Falling Down Back Into The Discomfort Zone

It was probably inevitable that, after the last few days where I was consciously aware of significant steps on the road to recovery, there would be a setback.

As I’m writing this, I’ve let out a big sigh.  I can feel pain running through my heart and soul.  It’s only the lack of tears that keeps it from being one of those bouts of uncontrollable crying.   Why am I hurting so much?  Yet again?

It perhaps didn’t help that I had what can only be described as a ‘Falling Down’ moment the other day.  Between the rail station and my home is an open alleyway.  It’s strewn with rubbish, urine filled bottles, clearly the leftovers of house burglaries, and at the weekend there was a dead rat on it’s path.  In the bushes beside it lurk people, their bodies hidden but not their voices.

Unfortunately, it’s the only way to get home from the station, other than a considerable detour, of around a mile.  A three minute stroll would turn into a 20 minute slog uphill and then back down.  Up until this point it’s been one of those necessary evils to walk through to get home.

Anyway, as I wandered absentmindedly towards the Magnolia Tree House, coming my way was a youth, in his late teens.  Despite it being a roaring hot day, he was dressed in a royal blue hoodie, which of course was worn over his head.  As we got closer and closer, his walk became a swagger, taking up the entire pathway.

As I tried to get by, he informed me, in a voice reminiscent of Ali G, though no doubt he thought was intimidating, that I would have to pay a toll to get by, though not quite as eloquently, littered with expletives.  This was around 20 past two in the afternoon, but nobody else was around.

My reaction surprised me.  On the very few occasions I’ve been confronted physically, I’ve been frozen with fear, unable to even run.  This time, however, something was different.  I could feel tension, not terror, coursing through me, and I began to hold my breath rather than hyperventilating.  My body tensed up and I clenched both my fists.  There was no clamminess about me.  This was cold, brooding, intense anger building up inside of me.

Perhaps the hoodlum thought I might be easy pickings because of my age, or my sex, or the placid, mild mannered expression my body language exudes most of the time.  This particular day, though, to my own shock as much as his, he made a terrible misjudgment.

I informed him, looking him straight in the eye, in a  calm, soft but somehow snappy and spiteful tone, that he would be getting not a penny, and that even if he succeeded in putting me into hospital, he was going to get hurt in the process too, no matter what.  The sneering ‘Is that right?’ – with the now obligatory f word, was met with a step right in front of him, and a very soft, calm “Yes”.  By this time the nails of my fingers were digging deep impressions into my palm, so clenched were my fists.

Depression Falling Down

It may have been just a few seconds, but it felt like a minute or so, my gaze never flinching.  Eventually, he backed down, and took a step to the side, arms slightly raised, as if to say ‘Okay, okay’.  I walked past, deliberately putting my shoulder into his, making him swerve out of the way and into the bushes.  As a parting shot, though, from a safe distance, he threw some object at me.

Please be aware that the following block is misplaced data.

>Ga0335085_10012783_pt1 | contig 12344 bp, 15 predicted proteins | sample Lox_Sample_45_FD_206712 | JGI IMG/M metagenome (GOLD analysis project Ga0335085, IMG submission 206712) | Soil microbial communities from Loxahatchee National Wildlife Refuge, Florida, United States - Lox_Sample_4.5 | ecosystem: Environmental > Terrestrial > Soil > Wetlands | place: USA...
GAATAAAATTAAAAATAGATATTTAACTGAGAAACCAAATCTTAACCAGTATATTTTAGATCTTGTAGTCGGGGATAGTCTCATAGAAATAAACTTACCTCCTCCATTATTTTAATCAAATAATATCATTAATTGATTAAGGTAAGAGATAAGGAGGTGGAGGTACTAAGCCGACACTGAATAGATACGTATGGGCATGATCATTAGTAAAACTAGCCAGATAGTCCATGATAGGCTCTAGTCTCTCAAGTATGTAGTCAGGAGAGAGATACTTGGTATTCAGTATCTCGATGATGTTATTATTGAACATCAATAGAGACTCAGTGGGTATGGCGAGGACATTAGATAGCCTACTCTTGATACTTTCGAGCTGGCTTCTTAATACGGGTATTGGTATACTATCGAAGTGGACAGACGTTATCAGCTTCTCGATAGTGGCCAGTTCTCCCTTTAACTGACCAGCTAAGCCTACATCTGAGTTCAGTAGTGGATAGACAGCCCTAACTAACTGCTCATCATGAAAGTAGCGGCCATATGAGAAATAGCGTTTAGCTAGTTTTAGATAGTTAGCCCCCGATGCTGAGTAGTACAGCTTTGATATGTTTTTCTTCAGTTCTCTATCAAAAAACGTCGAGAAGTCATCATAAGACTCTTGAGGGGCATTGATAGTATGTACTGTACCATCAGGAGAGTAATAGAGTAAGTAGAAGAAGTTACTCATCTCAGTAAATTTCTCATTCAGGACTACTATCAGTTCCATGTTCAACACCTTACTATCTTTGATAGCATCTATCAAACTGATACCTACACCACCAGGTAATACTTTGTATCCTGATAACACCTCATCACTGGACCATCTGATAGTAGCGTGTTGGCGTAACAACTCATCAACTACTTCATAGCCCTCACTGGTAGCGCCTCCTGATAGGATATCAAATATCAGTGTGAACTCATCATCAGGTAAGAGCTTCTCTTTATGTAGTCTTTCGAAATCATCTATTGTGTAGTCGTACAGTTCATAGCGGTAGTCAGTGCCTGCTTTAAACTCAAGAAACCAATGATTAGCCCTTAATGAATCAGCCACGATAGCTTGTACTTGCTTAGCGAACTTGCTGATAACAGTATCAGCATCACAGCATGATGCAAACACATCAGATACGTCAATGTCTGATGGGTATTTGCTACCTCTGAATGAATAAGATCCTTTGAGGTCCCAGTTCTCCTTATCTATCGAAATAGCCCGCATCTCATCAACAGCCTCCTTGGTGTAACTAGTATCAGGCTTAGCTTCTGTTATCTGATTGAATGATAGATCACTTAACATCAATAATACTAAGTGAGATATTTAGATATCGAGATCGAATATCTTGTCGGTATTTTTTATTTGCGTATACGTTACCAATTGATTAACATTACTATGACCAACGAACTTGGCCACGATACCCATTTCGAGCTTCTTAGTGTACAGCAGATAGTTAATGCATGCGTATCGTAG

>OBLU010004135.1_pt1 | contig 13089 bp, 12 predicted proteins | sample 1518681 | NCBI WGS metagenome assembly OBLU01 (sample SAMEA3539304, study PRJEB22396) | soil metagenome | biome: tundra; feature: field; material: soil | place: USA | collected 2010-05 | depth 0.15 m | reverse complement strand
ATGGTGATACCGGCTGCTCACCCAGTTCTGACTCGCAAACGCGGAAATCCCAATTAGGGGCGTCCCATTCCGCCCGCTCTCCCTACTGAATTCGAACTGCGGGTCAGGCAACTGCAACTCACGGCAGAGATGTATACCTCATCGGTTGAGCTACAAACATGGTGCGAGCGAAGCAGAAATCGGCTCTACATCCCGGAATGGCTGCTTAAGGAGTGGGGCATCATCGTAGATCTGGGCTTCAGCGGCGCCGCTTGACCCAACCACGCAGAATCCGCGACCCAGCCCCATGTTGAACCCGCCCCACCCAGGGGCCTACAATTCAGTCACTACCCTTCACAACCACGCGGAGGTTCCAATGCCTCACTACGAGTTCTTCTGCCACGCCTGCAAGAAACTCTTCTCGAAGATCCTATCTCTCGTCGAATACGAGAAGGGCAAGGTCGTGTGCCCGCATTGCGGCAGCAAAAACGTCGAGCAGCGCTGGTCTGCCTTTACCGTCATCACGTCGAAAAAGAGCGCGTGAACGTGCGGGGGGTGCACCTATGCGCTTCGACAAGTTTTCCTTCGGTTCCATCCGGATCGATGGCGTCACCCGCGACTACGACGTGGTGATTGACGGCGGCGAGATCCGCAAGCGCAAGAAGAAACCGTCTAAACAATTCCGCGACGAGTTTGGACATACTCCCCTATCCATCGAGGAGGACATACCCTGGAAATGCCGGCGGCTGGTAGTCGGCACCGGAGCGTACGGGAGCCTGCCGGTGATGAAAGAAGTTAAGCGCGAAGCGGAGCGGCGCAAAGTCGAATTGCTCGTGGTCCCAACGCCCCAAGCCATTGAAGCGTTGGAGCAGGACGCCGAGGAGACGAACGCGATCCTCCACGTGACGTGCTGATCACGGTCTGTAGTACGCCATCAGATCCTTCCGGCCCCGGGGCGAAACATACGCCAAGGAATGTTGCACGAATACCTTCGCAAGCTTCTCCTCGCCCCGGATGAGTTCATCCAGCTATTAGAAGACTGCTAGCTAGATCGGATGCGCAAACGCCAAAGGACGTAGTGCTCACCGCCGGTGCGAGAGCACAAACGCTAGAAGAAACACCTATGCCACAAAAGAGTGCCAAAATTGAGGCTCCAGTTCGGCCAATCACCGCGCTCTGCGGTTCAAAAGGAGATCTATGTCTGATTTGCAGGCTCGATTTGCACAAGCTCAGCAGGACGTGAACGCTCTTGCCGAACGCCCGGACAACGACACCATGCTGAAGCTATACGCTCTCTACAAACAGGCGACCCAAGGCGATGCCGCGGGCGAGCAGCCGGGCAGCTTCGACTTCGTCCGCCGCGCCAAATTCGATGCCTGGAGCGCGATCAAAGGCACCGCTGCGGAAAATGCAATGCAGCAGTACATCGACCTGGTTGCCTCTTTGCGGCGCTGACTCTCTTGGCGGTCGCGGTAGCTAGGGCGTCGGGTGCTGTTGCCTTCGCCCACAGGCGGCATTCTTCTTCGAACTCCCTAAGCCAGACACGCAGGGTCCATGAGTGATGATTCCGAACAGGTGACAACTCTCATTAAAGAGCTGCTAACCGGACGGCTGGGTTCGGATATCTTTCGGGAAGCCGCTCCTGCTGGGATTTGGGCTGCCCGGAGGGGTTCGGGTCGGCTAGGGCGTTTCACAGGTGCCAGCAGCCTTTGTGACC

Just as I reached home, I even turned back, wondering if I might go and take this further.  Fear had long since gone.  I was quite prepared to go after him and, rashly, turn the incident into something more violent.  Totally out of character for me.  I did, of course, think better of it, and calmed down, with a small measure of satisfaction that I faced him down, and that maybe he will think twice before doing anything like that again.

It seems more than coincidence, then, that so soon after something like that, my mood has swung back into deepening depression.  Maybe all that negative emotion was rising up in me and was about to be taken out on a teenage thug.  Then just at that moment, it stopped, which left all of those feelings floating around my mind and body.

Or maybe the answer is more simple.  That it’s one of those setback days which my therapists have faithfully assured me would be coming and needed to be ready to deal with it.

It didn’t help, mind, that various companies took it upon themselves to harass me by phone, and that Lesley annoyed me intensely by a somewhat terse message after she had asked me to get in touch with her.   If she didn’t want me to contact her via a certain number, then why on earth put it on her business card that she gave me?

Put all of that together and the result today has been pining for my ex, even though it is well and truly over, missing her, extraordinarily sad that I’ll never see her again for the rest of my life, and upset that I can’t improve my life one iota, whether it be job searching, dealing with everyday bills and housekeeping, or anything about me.

I’m not giving myself a chance to get better, and haven’t done for some time.  But like William Foster in the film, it’s getting to the point where something is going to happen soon.  We all know, though, how that ended.  I’m back in the discomfort zone and not happy to be there, with thoughts of suicide creeping back in.  For the moment, though, I’m making no plans to walk down my local pier armed with a water pistol.

Teaching thugs a lesson is about my limit.

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